3. What an ignoramus …. no wonder Emily baby likes him and his superficial blather … Most “science” is ‘dogma’ of one kind or another …. ask any scientist who threatens the belief and/or profit system of the so-called “science” establishment.

  4. On and on it goes: everyone is capable of using reason except the Harper government members and Conservative voters, that is, of course, until the very same voters vote for another party – then they are capable of reason……..and so forth.
    And this man, Gregg, gets public “airtime”. Unbelievable.

    • I thought Gregg’s piece in the Toronto Star was one of the best I’ve read in the last year. Imagine that, from a pollster yet.

      Can you provide a link to a counter-point that says it so eloquently? I suggest somebody other than Dean DelMastro or Vic Toews.

    • Gregg is actually a conservative, if not a Conservative by today’s measure. Look up his history and prepare to have your mind blown.

      • Gregg was an old Mulroney-era federal PC. His old polling firm Decima Research was the leading Tory polling firm back in the 1980s and early 1990s. He was heavily involved in federal Tory election campaigns then, both successful and unsuccessful (see Kim Campbell, 1993). If my memory serves me correctly, his involvement fell off significantly after that, and I don’t think he’s had much to do with the party since it merged with the CA to form the CPC. In fact he’s been very critical of Harper and the CPC, as this article demonstrates.
        He’s hardly the first Mulroney-era PC to be bitterly critical of Harper & Company (see, e.g., Joe Clark, Sinclair Stevens etc.).

        • The point being, he’s no Liberal, and certainly not speaking on behalf of the official opposition, as some knee-jerkers might think.

  5. What is a scientific fact? Something which states that 2+2=4? Ah, yes. Then there is the other scientific fact which states that 3+1=4. Oh, and what about 4+0=4. Many roads lead to Rome.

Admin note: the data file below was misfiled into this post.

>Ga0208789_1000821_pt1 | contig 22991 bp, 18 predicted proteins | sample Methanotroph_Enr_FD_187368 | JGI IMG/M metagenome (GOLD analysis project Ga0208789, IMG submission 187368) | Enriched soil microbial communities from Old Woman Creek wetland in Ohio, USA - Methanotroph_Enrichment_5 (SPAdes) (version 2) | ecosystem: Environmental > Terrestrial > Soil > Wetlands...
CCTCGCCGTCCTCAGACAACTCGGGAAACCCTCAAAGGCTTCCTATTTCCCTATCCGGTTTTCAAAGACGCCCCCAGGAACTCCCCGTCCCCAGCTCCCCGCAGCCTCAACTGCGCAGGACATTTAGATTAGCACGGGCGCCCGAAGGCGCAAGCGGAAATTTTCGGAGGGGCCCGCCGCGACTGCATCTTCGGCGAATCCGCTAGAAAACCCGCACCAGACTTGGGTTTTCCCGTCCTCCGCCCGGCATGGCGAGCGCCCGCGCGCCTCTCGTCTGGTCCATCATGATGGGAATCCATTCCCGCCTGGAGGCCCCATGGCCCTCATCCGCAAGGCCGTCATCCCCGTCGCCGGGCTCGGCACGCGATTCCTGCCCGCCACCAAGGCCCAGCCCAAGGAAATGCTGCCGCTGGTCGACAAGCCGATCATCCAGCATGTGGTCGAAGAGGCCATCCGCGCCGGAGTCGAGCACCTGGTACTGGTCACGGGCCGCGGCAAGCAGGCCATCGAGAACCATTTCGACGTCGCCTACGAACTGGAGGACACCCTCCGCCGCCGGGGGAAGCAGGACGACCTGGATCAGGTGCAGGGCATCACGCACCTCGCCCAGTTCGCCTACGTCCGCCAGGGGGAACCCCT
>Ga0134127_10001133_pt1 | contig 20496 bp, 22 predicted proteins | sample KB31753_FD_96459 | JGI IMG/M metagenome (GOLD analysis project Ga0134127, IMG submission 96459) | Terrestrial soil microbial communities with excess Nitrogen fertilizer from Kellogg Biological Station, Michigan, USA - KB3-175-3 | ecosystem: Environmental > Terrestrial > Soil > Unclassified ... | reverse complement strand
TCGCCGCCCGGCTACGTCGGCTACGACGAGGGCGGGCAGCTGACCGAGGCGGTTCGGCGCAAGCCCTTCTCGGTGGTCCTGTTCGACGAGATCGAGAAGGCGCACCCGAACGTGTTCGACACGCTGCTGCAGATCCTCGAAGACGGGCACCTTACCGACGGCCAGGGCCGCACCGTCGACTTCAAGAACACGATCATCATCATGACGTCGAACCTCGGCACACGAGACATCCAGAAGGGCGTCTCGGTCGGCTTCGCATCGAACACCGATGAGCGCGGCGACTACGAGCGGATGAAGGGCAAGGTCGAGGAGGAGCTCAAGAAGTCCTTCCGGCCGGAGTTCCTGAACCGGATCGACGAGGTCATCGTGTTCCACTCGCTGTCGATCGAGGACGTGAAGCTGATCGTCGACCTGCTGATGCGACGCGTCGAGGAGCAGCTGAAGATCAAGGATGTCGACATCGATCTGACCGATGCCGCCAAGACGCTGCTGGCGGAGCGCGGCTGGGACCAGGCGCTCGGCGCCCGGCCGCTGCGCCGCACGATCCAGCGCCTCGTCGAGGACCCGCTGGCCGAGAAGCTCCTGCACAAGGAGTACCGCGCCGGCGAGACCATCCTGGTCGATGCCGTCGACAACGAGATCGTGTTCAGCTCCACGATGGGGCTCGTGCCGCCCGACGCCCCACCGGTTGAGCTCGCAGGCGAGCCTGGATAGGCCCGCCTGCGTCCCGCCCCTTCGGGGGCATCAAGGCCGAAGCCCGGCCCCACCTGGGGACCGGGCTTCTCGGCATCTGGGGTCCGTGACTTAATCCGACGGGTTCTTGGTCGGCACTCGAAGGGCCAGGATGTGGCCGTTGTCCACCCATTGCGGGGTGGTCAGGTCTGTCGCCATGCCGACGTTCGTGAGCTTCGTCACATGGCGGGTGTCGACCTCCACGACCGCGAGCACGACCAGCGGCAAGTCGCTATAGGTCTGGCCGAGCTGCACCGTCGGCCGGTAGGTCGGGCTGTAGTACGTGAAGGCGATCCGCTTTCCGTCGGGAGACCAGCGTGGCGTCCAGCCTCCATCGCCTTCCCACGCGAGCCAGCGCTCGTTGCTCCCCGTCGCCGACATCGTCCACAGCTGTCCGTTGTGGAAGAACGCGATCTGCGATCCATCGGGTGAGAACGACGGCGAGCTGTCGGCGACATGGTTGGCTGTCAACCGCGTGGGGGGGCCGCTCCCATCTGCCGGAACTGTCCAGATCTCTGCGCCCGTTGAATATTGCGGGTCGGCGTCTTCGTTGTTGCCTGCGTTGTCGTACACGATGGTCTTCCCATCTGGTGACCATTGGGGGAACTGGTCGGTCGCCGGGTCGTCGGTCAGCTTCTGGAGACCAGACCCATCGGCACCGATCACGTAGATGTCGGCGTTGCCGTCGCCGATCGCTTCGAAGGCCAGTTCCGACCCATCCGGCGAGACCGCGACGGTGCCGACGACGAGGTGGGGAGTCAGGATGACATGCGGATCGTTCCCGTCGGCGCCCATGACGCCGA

• These computations must be like particle physics in the Con world. Fer gawd sake, don’t post such complicated numbers on one of their sites. You’ll confuse the readership.

      • Yes, all conservatives are stupid and contemptible.

        • Absolutely, with the obvious exception of yourself. For one of them, you seem remarkably candid and perceptive ;)

  6. It is just plain silly for Gregg to mention Thomas Paine’s pamphlet Common Sense. That pamphlet was written just before the American Independence when the mother country ruled over a ‘coming of age” America.
    Now, if Gregg would suggest we do the same, namely to break from Brittain completely, I’d say he made a valid point. But Mr.Gregg is not that brave.

    • Anyway, the suggestion to “break from Brittain [sic] completely” would fly in the face of Harper’s foreign policy. He’s busy returning us to colonial status in the embrace of the mother country.

      Shortly, as part of his re-alignment of Canadian diplomatic relations, “Rule Britannia” will be Canada’s national anthem.

      • You miss my point completely; my posting is about Gregg and his comparisson to the Common Sense pamphlet. Reasonable people, thinking people could understand that much. :)

        • Actually, I didn’t miss the point. I was offering an aside, because your
          seemingly logical extension of Gregg’s argument is so completely antithetical to Harper’s idiotic decision to graft our diplomatic foreign presence
          onto Britain..

  7. One of the requirements of this proposed golden age of reason will be understanding on which issues reasonable people can disagree (virtually all of them) and why. Allan Gregg does not seem willing to contemplate that. I mean, according to the new Thomas Paine, scrapping the gun registry is an assault on reason because police chiefs want it. The very concept of reason itself depends on giving police chiefs whatever tools they ask for, apparently. I think Vic Toews would make that trade.

  8. There used to be a time in history, when the Macleans Blogophere offered a real chance to debate topics in a reasonable manner. Those times are gone. Now we find EmilyOne and her ilk spewing nonesense non-stop. The Macleans bloggers must be content with that.

  9. There used to be a time, in history, when Macleans Blog site gave readers a chance to debate the issues. Now such debates are hijacked by the likes of the one-liners who think it reasonable to post nonesense non stop. Macleans bloggers must be content with that, yes?